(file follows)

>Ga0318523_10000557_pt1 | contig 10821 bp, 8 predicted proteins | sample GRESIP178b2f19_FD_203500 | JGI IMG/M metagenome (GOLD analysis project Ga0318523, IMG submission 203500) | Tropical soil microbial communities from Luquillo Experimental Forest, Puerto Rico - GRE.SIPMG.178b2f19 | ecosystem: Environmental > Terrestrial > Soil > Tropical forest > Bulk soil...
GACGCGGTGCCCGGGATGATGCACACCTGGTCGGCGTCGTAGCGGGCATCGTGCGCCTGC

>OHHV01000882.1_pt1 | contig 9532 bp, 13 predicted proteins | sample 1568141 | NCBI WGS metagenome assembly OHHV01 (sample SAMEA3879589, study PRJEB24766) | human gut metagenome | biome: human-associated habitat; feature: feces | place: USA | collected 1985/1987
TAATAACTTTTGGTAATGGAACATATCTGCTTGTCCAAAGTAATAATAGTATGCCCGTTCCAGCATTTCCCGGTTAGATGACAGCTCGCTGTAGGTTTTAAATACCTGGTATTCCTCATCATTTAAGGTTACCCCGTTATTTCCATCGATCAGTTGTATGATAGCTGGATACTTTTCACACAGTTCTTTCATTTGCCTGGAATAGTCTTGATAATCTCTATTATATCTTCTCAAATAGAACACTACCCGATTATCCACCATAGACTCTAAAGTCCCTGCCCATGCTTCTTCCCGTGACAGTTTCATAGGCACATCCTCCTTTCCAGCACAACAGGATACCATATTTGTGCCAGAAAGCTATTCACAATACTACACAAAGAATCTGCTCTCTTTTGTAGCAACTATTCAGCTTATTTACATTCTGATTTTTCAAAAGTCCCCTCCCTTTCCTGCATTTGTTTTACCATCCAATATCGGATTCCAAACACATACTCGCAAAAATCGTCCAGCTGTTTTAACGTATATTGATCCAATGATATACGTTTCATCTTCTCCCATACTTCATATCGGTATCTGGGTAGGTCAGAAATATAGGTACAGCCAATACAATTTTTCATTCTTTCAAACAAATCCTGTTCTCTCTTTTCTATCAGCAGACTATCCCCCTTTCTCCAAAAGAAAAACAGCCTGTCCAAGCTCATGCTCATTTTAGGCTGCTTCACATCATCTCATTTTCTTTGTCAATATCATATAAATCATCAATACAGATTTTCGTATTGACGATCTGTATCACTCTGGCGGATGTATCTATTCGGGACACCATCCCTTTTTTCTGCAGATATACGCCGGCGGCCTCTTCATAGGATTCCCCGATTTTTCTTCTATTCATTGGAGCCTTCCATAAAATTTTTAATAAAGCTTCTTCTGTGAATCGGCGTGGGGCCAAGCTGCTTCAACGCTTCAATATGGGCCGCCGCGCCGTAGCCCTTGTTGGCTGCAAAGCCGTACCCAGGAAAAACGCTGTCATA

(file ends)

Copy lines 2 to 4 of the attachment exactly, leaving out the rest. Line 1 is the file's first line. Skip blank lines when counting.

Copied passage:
GACGCGGTGCCCGGGATGATGCACACCTGGTCGGCGTCGTAGCGGGCATCGTGCGCCTGC

>OHHV01000882.1_pt1 | contig 9532 bp, 13 predicted proteins | sample 1568141 | NCBI WGS metagenome assembly OHHV01 (sample SAMEA3879589, study PRJEB24766) | human gut metagenome | biome: human-associated habitat; feature: feces | place: USA | collected 1985/1987
TAATAACTTTTGGTAATGGAACATATCTGCTTGTCCAAAGTAATAATAGTATGCCCGTTCCAGCATTTCCCGGTTAGATGACAGCTCGCTGTAGGTTTTAAATACCTGGTATTCCTCATCATTTAAGGTTACCCCGTTATTTCCATCGATCAGTTGTATGATAGCTGGATACTTTTCACACAGTTCTTTCATTTGCCTGGAATAGTCTTGATAATCTCTATTATATCTTCTCAAATAGAACACTACCCGATTATCCACCATAGACTCTAAAGTCCCTGCCCATGCTTCTTCCCGTGACAGTTTCATAGGCACATCCTCCTTTCCAGCACAACAGGATACCATATTTGTGCCAGAAAGCTATTCACAATACTACACAAAGAATCTGCTCTCTTTTGTAGCAACTATTCAGCTTATTTACATTCTGATTTTTCAAAAGTCCCCTCCCTTTCCTGCATTTGTTTTACCATCCAATATCGGATTCCAAACACATACTCGCAAAAATCGTCCAGCTGTTTTAACGTATATTGATCCAATGATATACGTTTCATCTTCTCCCATACTTCATATCGGTATCTGGGTAGGTCAGAAATATAGGTACAGCCAATACAATTTTTCATTCTTTCAAACAAATCCTGTTCTCTCTTTTCTATCAGCAGACTATCCCCCTTTCTCCAAAAGAAAAACAGCCTGTCCAAGCTCATGCTCATTTTAGGCTGCTTCACATCATCTCATTTTCTTTGTCAATATCATATAAATCATCAATACAGATTTTCGTATTGACGATCTGTATCACTCTGGCGGATGTATCTATTCGGGACACCATCCCTTTTTTCTGCAGATATACGCCGGCGGCCTCTTCATAGGATTCCCCGATTTTTCTTCTATTCATTGGAGCCTTCCATAAAATTTTTAATAAAGCTTCTTCTGTGAATCGGCGTGGGGCCAAGCTGCTTCAACGCTTCAATATGGGCCGCCGCGCCGTAGCCCTTGTTGGCTGCAAAGCCGTACCCAGGAAAAACGCTGTCATA